Thursday, February 23, 2012

HBS research on viral ads - must-read for Marketers

It’s the holy grail of digital marketing: the viral ad, a pitch that large numbers of viewers decide to share with family and friends.

Several techniques derived from new technology can help advertisers attain this. In our research,">two colleagues and I use infrared eye-tracking scanners to determine exactly what people are looking at when they watch video ads. We also use a system that analyzes facial expressions to reveal what viewers are feeling. These technologies make it possible to isolate elements that cause people to stop watching and to find ones that keep them engaged. In addition, they make it possible to determine what kinds of ads are most likely to be shared and what types of people are most likely to share them. Here are five big problems online advertisers face, along with solutions that have emerged from our research.

Problem 1: Prominent Branding Puts Off Viewers

When people watch ads, they focus on a few things, such as the actors’ mouths and eyes. They also focus on logos. This isn’t the boon it might seem: The more prominent or intrusive the logo, the more likely viewers are to stop watching—even if they know and like the brand. Why? People seem to have an unconscious aversion to being persuaded, so when they see a logo, they resist.

The solution: Utilize “brand pulsing.” Smart advertisers unobtrusively weave the brand image throughout the ad. Experiments have shown that this can increase viewership by as much as 20%. One of the best examples of the technique is Coca-Cola’s animated “Happiness Factory” ad. (Like all the other videos referenced in this article, it’s available on YouTube.) It depicts a fantasy version of what happens inside a Coke machine when someone inserts money. A Coke bottle is shown repeatedly, but each appearance is quick; you can almost imagine that the story would work without the bottle. In fact, a good question to ask when conceiving an ad is: If I removed the brand image, would the content still be intrinsically interesting? If the answer is yes, viewers are more likely to keep watching.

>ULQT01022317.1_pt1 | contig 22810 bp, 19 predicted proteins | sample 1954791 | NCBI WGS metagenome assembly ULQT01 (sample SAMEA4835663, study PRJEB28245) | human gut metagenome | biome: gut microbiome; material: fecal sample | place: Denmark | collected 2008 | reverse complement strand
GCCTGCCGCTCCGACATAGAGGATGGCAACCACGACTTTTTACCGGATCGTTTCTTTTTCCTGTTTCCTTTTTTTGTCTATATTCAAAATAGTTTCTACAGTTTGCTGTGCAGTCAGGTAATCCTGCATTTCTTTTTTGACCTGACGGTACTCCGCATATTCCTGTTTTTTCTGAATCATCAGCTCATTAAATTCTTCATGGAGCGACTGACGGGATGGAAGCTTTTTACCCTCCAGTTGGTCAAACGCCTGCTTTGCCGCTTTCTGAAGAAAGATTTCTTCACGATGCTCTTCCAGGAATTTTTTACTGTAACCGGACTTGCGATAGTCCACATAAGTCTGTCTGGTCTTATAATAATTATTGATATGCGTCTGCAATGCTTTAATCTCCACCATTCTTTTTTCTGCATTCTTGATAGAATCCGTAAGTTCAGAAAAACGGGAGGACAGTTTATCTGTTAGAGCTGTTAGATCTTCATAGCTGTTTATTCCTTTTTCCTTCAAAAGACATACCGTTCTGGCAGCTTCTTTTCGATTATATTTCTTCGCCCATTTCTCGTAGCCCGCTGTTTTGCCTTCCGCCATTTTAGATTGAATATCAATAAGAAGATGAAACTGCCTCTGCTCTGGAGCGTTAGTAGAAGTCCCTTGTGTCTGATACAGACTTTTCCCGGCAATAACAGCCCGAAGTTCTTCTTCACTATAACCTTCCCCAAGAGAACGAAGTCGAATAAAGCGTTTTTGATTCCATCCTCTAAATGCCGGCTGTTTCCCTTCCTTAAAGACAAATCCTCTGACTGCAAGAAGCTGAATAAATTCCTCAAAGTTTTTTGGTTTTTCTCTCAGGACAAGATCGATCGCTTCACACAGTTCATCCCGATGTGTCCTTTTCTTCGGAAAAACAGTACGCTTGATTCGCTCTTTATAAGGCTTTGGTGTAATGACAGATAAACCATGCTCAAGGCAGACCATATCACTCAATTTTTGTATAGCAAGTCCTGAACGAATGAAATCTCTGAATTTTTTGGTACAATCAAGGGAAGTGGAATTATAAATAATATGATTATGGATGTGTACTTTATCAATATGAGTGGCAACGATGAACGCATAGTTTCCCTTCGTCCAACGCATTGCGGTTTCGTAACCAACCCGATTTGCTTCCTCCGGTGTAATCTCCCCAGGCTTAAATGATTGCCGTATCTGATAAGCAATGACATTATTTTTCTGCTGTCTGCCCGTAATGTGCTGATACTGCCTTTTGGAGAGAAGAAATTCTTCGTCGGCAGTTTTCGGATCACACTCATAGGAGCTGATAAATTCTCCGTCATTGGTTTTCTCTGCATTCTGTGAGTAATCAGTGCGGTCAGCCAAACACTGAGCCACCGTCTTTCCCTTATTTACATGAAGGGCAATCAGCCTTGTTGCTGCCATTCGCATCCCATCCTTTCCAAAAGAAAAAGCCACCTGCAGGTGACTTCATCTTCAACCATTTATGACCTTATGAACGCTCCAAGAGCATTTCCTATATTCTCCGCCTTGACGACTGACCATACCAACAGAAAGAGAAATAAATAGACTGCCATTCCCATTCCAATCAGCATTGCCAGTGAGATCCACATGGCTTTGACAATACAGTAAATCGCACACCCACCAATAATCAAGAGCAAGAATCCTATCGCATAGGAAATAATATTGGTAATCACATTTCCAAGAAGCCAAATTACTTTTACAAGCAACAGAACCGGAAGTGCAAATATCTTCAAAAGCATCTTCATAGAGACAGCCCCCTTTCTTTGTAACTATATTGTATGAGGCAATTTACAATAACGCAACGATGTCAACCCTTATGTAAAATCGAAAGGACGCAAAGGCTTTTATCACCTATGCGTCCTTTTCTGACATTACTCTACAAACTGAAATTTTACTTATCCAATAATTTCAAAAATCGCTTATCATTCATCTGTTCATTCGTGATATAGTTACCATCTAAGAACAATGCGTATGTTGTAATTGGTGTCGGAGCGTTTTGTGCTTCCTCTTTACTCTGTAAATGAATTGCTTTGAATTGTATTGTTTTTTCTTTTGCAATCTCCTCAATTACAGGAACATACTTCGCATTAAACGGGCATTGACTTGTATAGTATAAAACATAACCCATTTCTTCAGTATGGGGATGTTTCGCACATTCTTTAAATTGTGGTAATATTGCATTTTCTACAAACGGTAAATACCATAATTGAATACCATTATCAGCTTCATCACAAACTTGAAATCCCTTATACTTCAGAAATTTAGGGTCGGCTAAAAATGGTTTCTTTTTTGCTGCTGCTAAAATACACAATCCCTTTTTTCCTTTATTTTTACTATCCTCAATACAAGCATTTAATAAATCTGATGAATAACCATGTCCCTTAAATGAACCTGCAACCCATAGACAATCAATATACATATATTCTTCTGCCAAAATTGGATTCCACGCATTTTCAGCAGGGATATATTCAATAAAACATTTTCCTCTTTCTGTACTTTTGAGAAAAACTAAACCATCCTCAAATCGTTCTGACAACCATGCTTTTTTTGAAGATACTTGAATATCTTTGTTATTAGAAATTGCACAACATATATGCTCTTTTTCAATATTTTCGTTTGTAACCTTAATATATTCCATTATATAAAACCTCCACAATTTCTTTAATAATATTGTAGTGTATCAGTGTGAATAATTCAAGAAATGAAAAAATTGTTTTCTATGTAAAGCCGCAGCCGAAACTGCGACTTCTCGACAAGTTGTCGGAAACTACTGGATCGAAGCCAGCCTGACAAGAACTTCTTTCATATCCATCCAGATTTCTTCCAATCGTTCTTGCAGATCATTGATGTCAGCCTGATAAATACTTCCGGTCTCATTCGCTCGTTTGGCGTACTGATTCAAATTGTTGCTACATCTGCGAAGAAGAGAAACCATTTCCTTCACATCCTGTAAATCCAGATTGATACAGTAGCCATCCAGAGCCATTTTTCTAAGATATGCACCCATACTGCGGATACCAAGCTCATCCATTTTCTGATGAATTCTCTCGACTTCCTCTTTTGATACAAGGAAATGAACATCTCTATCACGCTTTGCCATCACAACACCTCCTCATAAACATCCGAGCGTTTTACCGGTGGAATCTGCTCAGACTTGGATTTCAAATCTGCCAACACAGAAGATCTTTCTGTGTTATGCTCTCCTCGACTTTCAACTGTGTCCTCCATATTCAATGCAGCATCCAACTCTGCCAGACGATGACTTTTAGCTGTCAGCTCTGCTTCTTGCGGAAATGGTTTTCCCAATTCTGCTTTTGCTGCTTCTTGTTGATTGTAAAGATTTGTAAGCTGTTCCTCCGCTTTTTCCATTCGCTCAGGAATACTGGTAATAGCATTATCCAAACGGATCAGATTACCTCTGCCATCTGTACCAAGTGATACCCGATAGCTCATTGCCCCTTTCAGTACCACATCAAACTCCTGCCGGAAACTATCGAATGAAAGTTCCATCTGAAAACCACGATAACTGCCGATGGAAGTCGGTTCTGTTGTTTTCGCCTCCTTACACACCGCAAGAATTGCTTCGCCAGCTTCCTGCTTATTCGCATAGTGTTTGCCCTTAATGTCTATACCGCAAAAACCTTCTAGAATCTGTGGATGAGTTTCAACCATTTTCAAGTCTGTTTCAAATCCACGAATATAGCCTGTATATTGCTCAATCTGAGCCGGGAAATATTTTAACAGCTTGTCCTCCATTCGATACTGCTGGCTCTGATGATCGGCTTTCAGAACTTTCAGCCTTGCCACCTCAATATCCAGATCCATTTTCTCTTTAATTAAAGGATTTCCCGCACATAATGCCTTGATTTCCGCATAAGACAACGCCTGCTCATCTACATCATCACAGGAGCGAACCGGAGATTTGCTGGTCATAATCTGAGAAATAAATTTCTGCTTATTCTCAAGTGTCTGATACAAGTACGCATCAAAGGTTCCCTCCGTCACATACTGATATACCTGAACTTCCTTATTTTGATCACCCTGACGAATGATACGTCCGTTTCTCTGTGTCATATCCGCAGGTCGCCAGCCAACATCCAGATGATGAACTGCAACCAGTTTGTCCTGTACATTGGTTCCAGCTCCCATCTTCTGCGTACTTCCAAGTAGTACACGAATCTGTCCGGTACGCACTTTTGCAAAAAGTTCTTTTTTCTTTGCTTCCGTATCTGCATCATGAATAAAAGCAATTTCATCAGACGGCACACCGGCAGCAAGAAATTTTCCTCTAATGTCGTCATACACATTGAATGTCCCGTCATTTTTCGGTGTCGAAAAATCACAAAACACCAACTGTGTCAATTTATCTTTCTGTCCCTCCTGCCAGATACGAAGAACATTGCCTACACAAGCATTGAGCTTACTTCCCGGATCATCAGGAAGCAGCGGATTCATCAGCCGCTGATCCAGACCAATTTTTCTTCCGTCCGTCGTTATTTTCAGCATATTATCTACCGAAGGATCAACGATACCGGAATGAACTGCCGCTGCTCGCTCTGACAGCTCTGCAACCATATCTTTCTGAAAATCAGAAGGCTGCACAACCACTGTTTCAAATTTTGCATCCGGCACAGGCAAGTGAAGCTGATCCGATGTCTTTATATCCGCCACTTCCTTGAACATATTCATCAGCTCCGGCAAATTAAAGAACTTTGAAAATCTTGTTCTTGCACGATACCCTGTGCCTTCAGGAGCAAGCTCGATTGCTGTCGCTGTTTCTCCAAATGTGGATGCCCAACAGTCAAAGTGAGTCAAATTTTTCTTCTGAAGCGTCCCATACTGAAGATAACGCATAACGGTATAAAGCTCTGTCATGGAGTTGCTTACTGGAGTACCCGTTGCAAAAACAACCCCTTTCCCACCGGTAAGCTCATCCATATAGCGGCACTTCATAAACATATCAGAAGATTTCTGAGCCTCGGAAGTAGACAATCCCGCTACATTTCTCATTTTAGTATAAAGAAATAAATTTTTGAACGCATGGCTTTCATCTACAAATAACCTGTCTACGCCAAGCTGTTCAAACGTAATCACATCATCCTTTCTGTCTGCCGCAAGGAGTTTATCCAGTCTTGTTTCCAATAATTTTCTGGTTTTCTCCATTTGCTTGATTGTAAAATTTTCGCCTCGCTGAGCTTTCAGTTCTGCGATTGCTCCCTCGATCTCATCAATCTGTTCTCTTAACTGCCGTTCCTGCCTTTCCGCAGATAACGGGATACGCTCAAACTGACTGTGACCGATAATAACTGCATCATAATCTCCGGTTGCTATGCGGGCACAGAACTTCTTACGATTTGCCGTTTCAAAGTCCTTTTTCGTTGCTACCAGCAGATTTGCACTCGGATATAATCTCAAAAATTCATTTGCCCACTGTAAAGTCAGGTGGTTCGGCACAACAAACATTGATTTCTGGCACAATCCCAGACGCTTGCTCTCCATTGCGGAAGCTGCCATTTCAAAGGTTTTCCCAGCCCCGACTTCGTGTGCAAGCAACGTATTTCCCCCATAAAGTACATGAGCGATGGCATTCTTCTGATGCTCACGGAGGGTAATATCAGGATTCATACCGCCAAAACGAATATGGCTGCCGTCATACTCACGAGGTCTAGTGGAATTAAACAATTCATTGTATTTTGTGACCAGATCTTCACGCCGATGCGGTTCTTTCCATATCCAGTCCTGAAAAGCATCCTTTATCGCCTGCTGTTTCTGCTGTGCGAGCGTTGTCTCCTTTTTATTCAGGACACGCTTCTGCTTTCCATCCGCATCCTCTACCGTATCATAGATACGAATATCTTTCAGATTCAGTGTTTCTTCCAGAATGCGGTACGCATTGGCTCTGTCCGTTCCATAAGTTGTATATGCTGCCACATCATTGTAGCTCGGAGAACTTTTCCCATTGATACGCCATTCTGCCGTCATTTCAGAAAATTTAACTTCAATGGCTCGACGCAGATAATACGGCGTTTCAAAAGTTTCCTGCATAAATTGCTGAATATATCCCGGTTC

Problem 2: People Get Bored Right Away

After recording viewers’ expressions with video cameras, we use automated technology that measures the distances between various parts of the face to identify smiles, frowns, and other expressions that correlate closely with emotions. (Previous research relied on human coders; automating the process improves accuracy and allows for a much larger sampling.) After analyzing thousands of reactions to many ads, second by second, and tracking exactly when people stop watching, we found that keeping viewers involved depends in large part on two emotions: joy and surprise. To maximize viewership, it’s important to generate at least one of these responses early on. Traditionally, though, advertisers have constructed narratives that escalate toward a dramatic climax or a surprise ending. Such commercials may have worked on TV decades ago, but today’s online viewers need to be hooked in the opening seconds.

The solution: Create joy or surprise right away. Two videos stand out for eliciting these emotions at the start. In one, the familiar Apple spokesman is joined by Mr. Bean, who dances crazily for the remainder of the spot. (The video, it turns out, is not an official Apple ad but a well-crafted parody of Apple’s “Get a Mac” series.) Bud Light’s “Swear Jar” ad opens with a surprise: When an office sets up a jar that workers must pay into as a penalty for profanity, one employee immediately curses because he knows the money will be used to buy Bud Light. Both videos hook people instantly.

Problem 3: People Watch for a While but Then Stop

Although the Mr. Bean video initially succeeds in attracting viewers, it doesn’t keep them watching. That’s because the joy the video creates is delivered at a fairly constant level. We’ve found that ads that produce stable emotional states generally aren’t effective at engaging viewers for very long.

Videos that deliver constant levels of joy or surprise don’t engage viewers for very long. Advertisers need to build an emotional roller coaster.

The solution: Build an emotional roller coaster. Viewers are most likely to continue watching a video ad if they experience emotional ups and downs. This fits with psychological-research findings about human adaptability. When we come into a warm home on a cold winter day, or when we receive a pay raise, we experience pleasure, but the feeling is transitory; the novelty soon wears off. So advertisers need to briefly terminate viewers’ feelings of joy or surprise and then quickly restore them, creating an emotional roller coaster—much the way a movie generates suspense by alternating tension and relief.

Great to finally see some research on what drives "engagement" and willingness to share in video ads. Key conclusions: make'em interesting, no blatant branding and try to trigger emotional responses to the ads - as easy as 1-2-3!

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